Modification of meiotic inheritance for plant breeding applications

Key to plant breeding is the generation of offspring that show new combinations of desired traits. We investigate how we can efficiently change the speed in which plants generate new allele combinations and how such methods can be used in plant breeding and genetics.


New combinations of alleles (i.e. new combinations of traits) are generated during meiosis, through the formation of meiotic crossovers. Control over the rate of crossover recombination therefore holds the key to effective plant breeding. We have previously shown that crossover recombination rates can be transiently increased or decreased in the model plant Arabidopsis. We are currently investigating how high- or low-recombinant offspring can be used for breeding applications. High recombination makes the discovery of rare allele combinations much more efficient, whereas offspring that result from low recombination (chromosome substitution lines) prove to be very powerful tools for mapping complex traits in plants.


In our ongoing research, we face a variety of challenging research questions:

  1. Can we develop even more advanced and simpler ways (including non-transgenic ways) to crossover recombination in plants?
  2. Can we modify meiotic recombination rates in other (crop) species?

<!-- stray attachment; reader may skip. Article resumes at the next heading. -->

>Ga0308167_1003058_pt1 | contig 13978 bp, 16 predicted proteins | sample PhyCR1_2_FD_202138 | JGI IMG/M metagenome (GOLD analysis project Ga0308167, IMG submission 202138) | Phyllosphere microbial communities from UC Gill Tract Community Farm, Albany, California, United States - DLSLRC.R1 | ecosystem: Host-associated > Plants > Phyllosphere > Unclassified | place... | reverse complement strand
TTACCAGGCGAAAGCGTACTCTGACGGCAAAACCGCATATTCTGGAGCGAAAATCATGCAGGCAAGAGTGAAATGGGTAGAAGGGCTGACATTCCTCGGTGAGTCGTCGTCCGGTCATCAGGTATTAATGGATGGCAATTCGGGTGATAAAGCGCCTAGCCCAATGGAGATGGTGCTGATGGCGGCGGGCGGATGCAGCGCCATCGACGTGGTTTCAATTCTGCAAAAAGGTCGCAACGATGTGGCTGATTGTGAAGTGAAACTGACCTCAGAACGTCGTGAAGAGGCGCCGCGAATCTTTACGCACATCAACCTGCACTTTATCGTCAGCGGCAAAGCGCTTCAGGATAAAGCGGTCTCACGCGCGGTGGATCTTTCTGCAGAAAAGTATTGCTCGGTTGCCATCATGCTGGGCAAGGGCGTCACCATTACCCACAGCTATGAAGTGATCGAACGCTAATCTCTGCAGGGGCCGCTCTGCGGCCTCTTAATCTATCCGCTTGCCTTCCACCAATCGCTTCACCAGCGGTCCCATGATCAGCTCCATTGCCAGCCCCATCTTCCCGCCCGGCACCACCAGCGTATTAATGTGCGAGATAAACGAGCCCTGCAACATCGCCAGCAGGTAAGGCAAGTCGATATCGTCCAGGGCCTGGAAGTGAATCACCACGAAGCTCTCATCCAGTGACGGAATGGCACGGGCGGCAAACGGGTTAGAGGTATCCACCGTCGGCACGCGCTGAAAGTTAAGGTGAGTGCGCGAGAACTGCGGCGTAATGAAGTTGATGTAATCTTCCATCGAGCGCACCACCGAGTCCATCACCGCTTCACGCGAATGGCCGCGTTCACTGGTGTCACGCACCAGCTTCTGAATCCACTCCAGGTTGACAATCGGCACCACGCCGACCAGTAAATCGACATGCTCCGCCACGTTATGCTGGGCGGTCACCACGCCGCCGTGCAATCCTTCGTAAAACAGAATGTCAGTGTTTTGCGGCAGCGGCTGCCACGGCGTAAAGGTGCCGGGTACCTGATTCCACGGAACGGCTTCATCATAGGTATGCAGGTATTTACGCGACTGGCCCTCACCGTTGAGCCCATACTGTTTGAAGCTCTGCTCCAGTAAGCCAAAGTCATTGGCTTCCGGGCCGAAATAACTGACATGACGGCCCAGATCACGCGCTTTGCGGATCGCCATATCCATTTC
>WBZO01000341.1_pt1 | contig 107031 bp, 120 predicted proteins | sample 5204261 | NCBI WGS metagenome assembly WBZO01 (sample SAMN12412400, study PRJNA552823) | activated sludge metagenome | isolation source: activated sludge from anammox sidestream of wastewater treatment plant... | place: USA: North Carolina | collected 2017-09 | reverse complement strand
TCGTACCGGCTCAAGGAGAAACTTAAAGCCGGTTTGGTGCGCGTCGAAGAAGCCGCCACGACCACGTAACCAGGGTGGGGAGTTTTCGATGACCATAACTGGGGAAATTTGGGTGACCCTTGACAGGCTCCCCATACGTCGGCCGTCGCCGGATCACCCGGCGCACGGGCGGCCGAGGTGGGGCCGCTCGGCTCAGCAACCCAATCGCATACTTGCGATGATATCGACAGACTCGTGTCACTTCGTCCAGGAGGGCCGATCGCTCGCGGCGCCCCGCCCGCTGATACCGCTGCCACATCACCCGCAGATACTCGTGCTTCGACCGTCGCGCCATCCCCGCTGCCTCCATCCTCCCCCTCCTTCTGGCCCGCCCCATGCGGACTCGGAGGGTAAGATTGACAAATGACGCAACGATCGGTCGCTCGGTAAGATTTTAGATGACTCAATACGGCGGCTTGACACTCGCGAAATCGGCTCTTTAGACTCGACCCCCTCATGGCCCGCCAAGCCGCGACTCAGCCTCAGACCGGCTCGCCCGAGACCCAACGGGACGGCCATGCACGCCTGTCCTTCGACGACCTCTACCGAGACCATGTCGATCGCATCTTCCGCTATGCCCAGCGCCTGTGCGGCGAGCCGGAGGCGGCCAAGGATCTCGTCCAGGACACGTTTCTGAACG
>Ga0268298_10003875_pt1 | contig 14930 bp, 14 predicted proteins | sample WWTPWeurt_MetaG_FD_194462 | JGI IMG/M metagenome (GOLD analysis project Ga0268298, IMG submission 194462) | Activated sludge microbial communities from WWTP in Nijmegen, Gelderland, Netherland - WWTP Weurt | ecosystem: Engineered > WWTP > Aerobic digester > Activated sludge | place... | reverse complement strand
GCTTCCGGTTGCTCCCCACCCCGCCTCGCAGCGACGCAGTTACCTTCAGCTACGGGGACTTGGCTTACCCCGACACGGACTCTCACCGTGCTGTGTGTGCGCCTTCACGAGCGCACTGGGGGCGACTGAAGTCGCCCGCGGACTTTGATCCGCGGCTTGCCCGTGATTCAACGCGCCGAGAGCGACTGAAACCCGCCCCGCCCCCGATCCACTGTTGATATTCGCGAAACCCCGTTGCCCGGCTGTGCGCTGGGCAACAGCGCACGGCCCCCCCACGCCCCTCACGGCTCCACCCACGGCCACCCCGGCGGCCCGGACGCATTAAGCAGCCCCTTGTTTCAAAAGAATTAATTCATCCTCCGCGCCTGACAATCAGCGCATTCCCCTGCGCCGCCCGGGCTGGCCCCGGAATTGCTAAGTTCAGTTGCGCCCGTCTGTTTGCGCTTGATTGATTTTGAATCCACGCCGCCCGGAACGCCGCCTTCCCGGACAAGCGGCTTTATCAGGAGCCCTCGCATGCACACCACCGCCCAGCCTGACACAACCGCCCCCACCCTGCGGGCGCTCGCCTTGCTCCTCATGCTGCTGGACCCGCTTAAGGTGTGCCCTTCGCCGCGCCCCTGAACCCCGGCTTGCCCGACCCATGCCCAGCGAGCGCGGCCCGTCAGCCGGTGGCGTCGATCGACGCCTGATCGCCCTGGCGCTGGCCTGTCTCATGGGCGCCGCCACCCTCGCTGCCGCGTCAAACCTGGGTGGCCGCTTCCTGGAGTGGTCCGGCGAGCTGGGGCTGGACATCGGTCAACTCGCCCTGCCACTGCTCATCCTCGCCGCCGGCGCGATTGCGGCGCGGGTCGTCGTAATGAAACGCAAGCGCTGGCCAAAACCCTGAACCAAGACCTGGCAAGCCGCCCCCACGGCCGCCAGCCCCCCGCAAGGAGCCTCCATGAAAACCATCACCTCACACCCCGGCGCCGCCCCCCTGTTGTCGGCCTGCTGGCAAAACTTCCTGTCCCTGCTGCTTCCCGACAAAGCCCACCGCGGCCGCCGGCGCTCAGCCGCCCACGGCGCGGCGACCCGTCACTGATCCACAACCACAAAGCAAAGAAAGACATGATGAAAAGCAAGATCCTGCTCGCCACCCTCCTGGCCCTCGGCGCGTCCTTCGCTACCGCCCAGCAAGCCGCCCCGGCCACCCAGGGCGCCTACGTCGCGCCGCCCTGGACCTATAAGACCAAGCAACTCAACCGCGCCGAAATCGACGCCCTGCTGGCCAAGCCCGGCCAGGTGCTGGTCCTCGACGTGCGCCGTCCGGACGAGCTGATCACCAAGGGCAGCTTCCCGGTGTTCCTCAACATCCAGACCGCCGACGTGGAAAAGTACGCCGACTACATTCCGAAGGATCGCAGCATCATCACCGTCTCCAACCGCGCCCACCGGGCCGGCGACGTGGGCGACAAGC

3. Chromosome substitution lines are powerful tools to dissect complex traits in plants, but have barely been investigated. How can we most efficiently use these lines for the discovery of complex traits?


Meiotic recombination can be modified in various ways using chemicals, cold- or heat shock, transgenes or the use of modified viruses or new ways that are published in literature. The research approaches therefore vary, but may include advanced molecular techniques.

The modification of meiotic crossover formation requires also monitoring whether the targeted meiotic process is indeed changed (i.e. do more or less crossovers form). To this end we make use of (fluorescent) microscopes to analyze the segregation of chromosomes during meiosis.

Our work into the use of mapping populations based on chromosome substitution lines focuses less on molecular or microscopic techniques, but is aimed at defining challenging research questions and answering these using chromosome substitution lines by growing, crossing and phenotyping plants.

This research combines insights from diverse scientific fields, and therefore is often interdisciplinary in nature.

Student Opportunities

We are open to applications for thesis projects! We have different thesis topics available, including projects with Molecular Techniques, microscopy and Phenotyping. Are you interested? Contact